Cheesekids help the less fortunate

Shaka Sisulu
Shaka Sisulu is turning heads as he injects fun into charity through his non-profit organisation, Cheesekids for Humanity. (Image: Cheesekids)


• Brand South Africa
+27 11 483 0122
info@brandsouthafrica.com

Romaana Naidoo

Shaka Sisulu, grandson of the late African National Congress stalwarts Walter and Albertina Sisulu, will appear on the next episode of the Play Your Part television series on 6 July, at 9pm. The series is broadcast on SABC2.

Sisulu is turning heads as he injects fun into charity by helping underprivileged mothers and children through his non-profit organisation, Cheesekids for Humanity. Cheesekids is a broad-based volunteer movement. It’s a youth-orientated community service platform with the main purpose to encourage privileged South African youth to contribute regularly to the upliftment and empowerment of less fortunate communities.

“Cheesekids organises events and activities where young people like you volunteer their time, labour, and creativity towards various needs identified in local townships and informal settlements,” it says. “So if kids are hungry at school, we try to figure out a smart way and sustainable way of fixing the problem without throwing money at it.”

Sisulu remembers his awakening: “The year 2007. One cool autumn day. A couple of friends invited me on a ‘build’. It was a building of a house in Ivory Park [a Joburg township] sponsored by Habitat for Humanity. Some of my friends had done it before and raved about it and I was only too happy to get out of my own private Idaho of soap opera living for an afternoon.

“It was possibly one of the most exhilarating experiences of my life. I had never seen so many ‘cheesekids’ get stuck into such manual labour with such aplomb,” he says. “The feeling of being able with my bare hands to help ones less fortunate than me with the bare necessities was inexplicable. The bond amongst friends coming together to help out for a common cause was surreal.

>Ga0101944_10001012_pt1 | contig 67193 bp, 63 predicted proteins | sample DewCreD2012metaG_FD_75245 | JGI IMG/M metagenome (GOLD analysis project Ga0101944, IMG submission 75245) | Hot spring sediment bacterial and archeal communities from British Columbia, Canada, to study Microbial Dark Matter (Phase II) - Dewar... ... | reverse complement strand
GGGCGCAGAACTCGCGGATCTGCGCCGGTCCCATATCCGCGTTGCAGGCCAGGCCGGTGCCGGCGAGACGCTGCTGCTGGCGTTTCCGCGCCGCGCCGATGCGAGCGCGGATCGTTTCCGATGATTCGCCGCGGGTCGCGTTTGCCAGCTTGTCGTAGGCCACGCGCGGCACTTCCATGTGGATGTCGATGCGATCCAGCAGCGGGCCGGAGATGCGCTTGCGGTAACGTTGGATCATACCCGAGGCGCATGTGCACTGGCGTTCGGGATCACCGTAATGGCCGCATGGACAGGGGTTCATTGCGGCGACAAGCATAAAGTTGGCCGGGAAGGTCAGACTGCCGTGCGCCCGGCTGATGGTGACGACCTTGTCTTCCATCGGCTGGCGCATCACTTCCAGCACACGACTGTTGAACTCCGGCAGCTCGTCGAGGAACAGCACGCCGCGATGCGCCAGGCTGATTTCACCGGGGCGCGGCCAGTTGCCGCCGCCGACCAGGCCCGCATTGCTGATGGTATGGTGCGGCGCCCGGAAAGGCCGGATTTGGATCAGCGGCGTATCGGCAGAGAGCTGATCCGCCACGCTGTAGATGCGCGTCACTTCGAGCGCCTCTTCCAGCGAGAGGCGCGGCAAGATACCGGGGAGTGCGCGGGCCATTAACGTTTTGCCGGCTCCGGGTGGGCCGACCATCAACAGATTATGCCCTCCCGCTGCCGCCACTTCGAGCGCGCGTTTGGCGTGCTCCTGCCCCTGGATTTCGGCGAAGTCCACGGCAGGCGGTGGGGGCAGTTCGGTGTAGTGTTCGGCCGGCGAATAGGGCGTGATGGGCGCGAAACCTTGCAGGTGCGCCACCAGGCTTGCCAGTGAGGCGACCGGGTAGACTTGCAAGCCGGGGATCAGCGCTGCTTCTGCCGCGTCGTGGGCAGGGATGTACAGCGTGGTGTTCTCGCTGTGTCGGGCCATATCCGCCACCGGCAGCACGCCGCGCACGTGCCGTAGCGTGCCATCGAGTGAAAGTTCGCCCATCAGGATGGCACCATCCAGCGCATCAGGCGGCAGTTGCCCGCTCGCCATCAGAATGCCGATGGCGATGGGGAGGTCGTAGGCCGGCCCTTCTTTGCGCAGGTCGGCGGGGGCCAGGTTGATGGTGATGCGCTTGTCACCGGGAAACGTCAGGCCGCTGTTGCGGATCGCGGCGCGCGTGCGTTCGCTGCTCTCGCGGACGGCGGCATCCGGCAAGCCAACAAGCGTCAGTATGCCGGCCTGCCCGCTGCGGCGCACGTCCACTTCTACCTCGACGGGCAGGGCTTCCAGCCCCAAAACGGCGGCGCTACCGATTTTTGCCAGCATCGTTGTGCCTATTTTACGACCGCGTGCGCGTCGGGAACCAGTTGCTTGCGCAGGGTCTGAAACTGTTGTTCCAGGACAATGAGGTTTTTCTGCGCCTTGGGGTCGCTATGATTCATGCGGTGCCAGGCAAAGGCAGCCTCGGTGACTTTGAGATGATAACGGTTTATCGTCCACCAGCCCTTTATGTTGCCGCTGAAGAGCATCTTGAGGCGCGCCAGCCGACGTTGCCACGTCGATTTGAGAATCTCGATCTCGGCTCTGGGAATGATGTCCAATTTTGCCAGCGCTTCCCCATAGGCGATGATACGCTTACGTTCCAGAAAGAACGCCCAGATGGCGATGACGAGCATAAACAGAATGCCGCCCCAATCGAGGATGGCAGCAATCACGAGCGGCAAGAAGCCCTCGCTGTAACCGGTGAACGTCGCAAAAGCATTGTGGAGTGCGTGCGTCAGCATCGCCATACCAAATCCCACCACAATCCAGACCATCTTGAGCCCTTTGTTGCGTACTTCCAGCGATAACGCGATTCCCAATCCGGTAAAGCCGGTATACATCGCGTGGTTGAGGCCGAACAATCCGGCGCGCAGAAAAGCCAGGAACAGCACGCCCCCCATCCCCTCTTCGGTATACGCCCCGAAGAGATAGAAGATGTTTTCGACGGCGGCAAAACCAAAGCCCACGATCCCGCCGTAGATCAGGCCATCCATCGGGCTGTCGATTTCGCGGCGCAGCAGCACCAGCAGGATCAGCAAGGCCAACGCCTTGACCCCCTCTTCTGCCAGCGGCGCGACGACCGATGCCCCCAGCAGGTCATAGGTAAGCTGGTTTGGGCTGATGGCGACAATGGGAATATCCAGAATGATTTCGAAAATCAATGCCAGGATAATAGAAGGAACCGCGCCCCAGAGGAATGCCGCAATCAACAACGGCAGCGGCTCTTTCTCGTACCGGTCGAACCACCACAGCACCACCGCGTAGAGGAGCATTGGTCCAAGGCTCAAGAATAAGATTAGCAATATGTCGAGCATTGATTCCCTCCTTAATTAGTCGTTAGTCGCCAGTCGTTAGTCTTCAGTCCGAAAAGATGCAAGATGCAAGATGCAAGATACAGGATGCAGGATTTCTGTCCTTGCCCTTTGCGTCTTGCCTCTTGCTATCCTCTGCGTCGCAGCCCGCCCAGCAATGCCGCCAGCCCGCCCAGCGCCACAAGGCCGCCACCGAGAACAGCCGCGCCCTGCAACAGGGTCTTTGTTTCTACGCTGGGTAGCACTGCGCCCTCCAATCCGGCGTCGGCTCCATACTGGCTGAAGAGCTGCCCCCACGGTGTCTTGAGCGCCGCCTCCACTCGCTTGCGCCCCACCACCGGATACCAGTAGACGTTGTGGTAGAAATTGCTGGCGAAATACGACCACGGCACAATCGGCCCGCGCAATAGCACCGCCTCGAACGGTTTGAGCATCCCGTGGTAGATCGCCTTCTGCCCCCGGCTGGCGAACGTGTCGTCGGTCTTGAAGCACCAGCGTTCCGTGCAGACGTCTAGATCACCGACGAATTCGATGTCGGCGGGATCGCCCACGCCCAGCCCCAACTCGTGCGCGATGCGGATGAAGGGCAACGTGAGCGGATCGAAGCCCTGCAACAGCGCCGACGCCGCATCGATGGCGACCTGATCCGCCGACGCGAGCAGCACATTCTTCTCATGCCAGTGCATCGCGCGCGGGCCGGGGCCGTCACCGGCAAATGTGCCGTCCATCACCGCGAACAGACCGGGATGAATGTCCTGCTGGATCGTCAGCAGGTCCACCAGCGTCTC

An eye-opener

“Understanding the deprivation and degradation so many of our countrymen live with day-to-day was also an eye-opener for me. And so I got the bug. It became a monthly occurrence. And one such day the term ‘Cheesekids’ was born. A tongue-in-cheek reference to the fact that we were all coming from and going back to completely different lives. The phrase comes from an old township [and sometimes derogatory] slang for kids of affluent or well-off families – the kids who have cheese in the fridge.”

Once all the homes in the quota were built, Sisulu noted a strong need to continue building. “Friends brought in their friends. It seems that for so many people the yearning to give back had found an outlet of sorts.”

Over the past few years, he says, he has been very privileged to be part of an incredible movement of young people answering the question of “what can we do” brick by brick, brush by brush and shovel by barrow.

The organisation has to date hosted over 30 000 Cheesekids volunteers who have helped build, plaster and paint houses; clean up schools; wash orphans’ clothes; tutor and mentor; pick up litter; feed and clothe the homeless, indigent and abused; plant vegetable gardens and de-weed lawns; read to, play with and bring smiles to children in Soweto, Tembisa, Alexandra, Diepsloot, Mamelodi, inner city Johannesburg, Orange Farm, Khayelitsha and many other places of desolation and desperation across South Africa.